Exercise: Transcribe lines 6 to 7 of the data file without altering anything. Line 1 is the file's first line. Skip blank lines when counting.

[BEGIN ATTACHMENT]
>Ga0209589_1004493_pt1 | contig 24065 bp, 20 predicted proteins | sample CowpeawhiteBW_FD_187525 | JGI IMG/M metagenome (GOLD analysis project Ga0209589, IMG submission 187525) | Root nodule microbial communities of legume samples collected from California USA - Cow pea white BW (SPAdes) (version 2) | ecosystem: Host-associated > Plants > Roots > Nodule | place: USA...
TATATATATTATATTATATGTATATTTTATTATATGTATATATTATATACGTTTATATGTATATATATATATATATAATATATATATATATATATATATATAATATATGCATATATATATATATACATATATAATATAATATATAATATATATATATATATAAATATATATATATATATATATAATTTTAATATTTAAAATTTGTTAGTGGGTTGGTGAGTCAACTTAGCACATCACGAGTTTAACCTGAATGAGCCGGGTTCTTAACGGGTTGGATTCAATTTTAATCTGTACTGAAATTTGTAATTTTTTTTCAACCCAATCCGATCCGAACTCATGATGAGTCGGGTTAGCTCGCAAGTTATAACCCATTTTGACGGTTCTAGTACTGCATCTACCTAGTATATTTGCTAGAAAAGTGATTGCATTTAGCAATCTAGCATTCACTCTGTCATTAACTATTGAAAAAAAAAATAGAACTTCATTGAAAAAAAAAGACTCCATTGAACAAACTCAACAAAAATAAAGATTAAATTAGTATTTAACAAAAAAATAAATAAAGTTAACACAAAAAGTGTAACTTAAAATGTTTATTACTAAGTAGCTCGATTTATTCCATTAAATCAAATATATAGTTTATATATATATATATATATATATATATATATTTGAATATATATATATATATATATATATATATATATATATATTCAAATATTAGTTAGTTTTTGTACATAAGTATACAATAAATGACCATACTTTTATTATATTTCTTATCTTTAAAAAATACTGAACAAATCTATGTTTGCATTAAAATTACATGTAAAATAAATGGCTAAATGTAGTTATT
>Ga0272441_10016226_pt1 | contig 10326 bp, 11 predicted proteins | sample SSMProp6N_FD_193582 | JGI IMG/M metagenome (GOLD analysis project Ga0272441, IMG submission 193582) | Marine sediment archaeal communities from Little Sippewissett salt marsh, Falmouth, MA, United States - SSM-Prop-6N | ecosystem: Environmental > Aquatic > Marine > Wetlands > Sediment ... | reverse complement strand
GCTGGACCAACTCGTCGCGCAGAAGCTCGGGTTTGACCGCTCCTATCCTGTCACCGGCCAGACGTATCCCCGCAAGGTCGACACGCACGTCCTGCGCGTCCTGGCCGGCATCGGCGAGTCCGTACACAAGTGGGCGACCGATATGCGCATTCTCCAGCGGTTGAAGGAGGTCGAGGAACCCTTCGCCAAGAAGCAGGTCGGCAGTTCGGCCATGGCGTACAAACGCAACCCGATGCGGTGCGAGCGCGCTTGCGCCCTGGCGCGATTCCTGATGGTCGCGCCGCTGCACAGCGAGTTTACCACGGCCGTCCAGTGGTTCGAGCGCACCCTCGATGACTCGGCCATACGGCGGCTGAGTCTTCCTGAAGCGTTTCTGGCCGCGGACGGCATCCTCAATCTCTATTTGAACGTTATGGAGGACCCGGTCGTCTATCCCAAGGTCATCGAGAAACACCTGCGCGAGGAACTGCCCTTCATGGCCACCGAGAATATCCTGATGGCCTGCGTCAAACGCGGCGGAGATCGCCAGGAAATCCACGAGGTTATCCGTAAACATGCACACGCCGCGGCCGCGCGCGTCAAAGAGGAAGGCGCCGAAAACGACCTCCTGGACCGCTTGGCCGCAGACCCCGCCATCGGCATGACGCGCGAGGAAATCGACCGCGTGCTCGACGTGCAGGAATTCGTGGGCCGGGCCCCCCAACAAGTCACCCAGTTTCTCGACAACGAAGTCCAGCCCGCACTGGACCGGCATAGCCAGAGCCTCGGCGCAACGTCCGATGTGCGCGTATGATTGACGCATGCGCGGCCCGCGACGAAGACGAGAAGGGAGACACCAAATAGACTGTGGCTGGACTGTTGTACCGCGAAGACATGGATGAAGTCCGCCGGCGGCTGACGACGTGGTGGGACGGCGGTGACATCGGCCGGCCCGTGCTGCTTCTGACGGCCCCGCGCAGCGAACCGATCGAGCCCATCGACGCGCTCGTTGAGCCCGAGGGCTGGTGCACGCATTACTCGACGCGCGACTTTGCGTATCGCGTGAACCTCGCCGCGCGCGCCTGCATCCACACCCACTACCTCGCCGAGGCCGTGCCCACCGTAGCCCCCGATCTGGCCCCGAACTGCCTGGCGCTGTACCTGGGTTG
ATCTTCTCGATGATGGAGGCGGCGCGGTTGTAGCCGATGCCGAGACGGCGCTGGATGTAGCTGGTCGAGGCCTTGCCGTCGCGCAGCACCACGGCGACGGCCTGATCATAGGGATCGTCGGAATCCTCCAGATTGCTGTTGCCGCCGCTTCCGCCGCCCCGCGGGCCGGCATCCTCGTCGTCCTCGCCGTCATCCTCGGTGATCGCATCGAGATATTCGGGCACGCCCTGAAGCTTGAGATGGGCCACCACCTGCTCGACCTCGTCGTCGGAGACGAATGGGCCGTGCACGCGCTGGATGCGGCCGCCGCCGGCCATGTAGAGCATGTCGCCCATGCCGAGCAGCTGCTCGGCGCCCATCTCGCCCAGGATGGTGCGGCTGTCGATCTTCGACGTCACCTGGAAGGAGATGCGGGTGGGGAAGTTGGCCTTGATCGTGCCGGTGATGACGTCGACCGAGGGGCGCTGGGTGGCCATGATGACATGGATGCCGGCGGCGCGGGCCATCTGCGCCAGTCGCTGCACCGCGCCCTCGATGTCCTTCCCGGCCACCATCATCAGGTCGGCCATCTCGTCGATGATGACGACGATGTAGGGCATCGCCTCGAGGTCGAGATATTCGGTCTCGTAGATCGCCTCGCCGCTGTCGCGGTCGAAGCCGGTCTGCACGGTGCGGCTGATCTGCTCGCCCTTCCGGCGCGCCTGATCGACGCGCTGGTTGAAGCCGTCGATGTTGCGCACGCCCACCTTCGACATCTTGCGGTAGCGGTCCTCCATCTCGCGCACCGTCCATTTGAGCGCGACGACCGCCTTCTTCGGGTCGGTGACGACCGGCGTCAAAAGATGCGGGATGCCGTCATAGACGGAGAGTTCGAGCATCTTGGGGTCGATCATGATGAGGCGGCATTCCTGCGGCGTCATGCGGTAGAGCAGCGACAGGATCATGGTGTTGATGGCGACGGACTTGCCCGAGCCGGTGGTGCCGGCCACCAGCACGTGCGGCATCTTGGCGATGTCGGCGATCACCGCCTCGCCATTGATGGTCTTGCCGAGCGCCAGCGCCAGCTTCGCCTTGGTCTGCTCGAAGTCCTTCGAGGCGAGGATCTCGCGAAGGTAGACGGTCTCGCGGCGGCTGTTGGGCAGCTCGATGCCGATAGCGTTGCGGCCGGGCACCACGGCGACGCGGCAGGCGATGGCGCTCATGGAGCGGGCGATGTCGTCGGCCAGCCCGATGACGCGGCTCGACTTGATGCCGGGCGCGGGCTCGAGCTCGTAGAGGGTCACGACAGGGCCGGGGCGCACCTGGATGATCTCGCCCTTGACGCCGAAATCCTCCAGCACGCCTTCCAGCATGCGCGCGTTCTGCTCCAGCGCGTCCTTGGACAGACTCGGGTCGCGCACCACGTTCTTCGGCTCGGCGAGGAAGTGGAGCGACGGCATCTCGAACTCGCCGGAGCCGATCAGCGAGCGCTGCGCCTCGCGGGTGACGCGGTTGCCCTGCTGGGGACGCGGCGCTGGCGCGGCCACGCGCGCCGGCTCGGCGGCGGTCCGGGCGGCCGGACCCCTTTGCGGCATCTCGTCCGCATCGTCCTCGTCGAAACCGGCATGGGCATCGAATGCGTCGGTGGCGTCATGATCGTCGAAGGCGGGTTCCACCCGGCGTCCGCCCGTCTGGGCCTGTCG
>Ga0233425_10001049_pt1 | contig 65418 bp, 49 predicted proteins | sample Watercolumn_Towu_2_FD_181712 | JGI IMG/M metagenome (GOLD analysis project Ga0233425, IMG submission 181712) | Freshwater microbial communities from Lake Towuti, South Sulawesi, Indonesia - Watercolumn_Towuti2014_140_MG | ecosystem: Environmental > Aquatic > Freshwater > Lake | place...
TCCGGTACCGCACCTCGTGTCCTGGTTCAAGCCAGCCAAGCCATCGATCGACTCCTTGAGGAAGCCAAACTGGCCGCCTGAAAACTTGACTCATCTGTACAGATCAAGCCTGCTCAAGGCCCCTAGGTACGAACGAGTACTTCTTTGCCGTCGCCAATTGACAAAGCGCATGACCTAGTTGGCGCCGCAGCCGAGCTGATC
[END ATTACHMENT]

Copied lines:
>Ga0233425_10001049_pt1 | contig 65418 bp, 49 predicted proteins | sample Watercolumn_Towu_2_FD_181712 | JGI IMG/M metagenome (GOLD analysis project Ga0233425, IMG submission 181712) | Freshwater microbial communities from Lake Towuti, South Sulawesi, Indonesia - Watercolumn_Towuti2014_140_MG | ecosystem: Environmental > Aquatic > Freshwater > Lake | place...
TCCGGTACCGCACCTCGTGTCCTGGTTCAAGCCAGCCAAGCCATCGATCGACTCCTTGAGGAAGCCAAACTGGCCGCCTGAAAACTTGACTCATCTGTACAGATCAAGCCTGCTCAAGGCCCCTAGGTACGAACGAGTACTTCTTTGCCGTCGCCAATTGACAAAGCGCATGACCTAGTTGGCGCCGCAGCCGAGCTGATC